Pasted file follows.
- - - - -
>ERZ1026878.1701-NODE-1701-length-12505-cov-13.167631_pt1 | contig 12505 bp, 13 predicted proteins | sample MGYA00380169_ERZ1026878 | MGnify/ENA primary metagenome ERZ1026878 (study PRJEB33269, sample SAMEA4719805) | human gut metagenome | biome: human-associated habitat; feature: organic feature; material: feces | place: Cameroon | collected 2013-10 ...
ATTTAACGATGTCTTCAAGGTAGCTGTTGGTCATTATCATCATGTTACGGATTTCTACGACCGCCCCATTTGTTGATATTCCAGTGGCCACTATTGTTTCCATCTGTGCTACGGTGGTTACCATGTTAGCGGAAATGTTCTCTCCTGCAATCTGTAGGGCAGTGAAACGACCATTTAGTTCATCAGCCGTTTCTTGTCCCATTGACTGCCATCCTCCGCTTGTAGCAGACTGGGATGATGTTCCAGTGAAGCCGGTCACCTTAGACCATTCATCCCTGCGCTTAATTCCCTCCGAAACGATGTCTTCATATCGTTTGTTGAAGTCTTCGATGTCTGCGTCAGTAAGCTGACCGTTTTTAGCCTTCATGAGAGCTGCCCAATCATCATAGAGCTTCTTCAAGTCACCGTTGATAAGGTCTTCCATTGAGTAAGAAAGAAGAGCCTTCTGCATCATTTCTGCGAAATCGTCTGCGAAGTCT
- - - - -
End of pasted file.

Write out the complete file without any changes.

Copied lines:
>ERZ1026878.1701-NODE-1701-length-12505-cov-13.167631_pt1 | contig 12505 bp, 13 predicted proteins | sample MGYA00380169_ERZ1026878 | MGnify/ENA primary metagenome ERZ1026878 (study PRJEB33269, sample SAMEA4719805) | human gut metagenome | biome: human-associated habitat; feature: organic feature; material: feces | place: Cameroon | collected 2013-10 ...
ATTTAACGATGTCTTCAAGGTAGCTGTTGGTCATTATCATCATGTTACGGATTTCTACGACCGCCCCATTTGTTGATATTCCAGTGGCCACTATTGTTTCCATCTGTGCTACGGTGGTTACCATGTTAGCGGAAATGTTCTCTCCTGCAATCTGTAGGGCAGTGAAACGACCATTTAGTTCATCAGCCGTTTCTTGTCCCATTGACTGCCATCCTCCGCTTGTAGCAGACTGGGATGATGTTCCAGTGAAGCCGGTCACCTTAGACCATTCATCCCTGCGCTTAATTCCCTCCGAAACGATGTCTTCATATCGTTTGTTGAAGTCTTCGATGTCTGCGTCAGTAAGCTGACCGTTTTTAGCCTTCATGAGAGCTGCCCAATCATCATAGAGCTTCTTCAAGTCACCGTTGATAAGGTCTTCCATTGAGTAAGAAAGAAGAGCCTTCTGCATCATTTCTGCGAAATCGTCTGCGAAGTCT